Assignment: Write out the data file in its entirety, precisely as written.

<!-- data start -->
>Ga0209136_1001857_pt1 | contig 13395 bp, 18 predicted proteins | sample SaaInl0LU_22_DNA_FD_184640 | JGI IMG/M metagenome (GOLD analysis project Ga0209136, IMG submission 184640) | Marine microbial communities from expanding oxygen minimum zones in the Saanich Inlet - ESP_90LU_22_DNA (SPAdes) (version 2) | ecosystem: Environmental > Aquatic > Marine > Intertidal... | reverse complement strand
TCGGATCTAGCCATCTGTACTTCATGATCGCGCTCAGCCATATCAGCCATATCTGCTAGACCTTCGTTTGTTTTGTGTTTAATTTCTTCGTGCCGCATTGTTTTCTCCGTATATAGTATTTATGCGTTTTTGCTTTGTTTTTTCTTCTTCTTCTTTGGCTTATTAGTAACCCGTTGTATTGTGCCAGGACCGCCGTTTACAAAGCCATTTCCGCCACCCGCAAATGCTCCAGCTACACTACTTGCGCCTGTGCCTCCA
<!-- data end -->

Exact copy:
>Ga0209136_1001857_pt1 | contig 13395 bp, 18 predicted proteins | sample SaaInl0LU_22_DNA_FD_184640 | JGI IMG/M metagenome (GOLD analysis project Ga0209136, IMG submission 184640) | Marine microbial communities from expanding oxygen minimum zones in the Saanich Inlet - ESP_90LU_22_DNA (SPAdes) (version 2) | ecosystem: Environmental > Aquatic > Marine > Intertidal... | reverse complement strand
TCGGATCTAGCCATCTGTACTTCATGATCGCGCTCAGCCATATCAGCCATATCTGCTAGACCTTCGTTTGTTTTGTGTTTAATTTCTTCGTGCCGCATTGTTTTCTCCGTATATAGTATTTATGCGTTTTTGCTTTGTTTTTTCTTCTTCTTCTTTGGCTTATTAGTAACCCGTTGTATTGTGCCAGGACCGCCGTTTACAAAGCCATTTCCGCCACCCGCAAATGCTCCAGCTACACTACTTGCGCCTGTGCCTCCA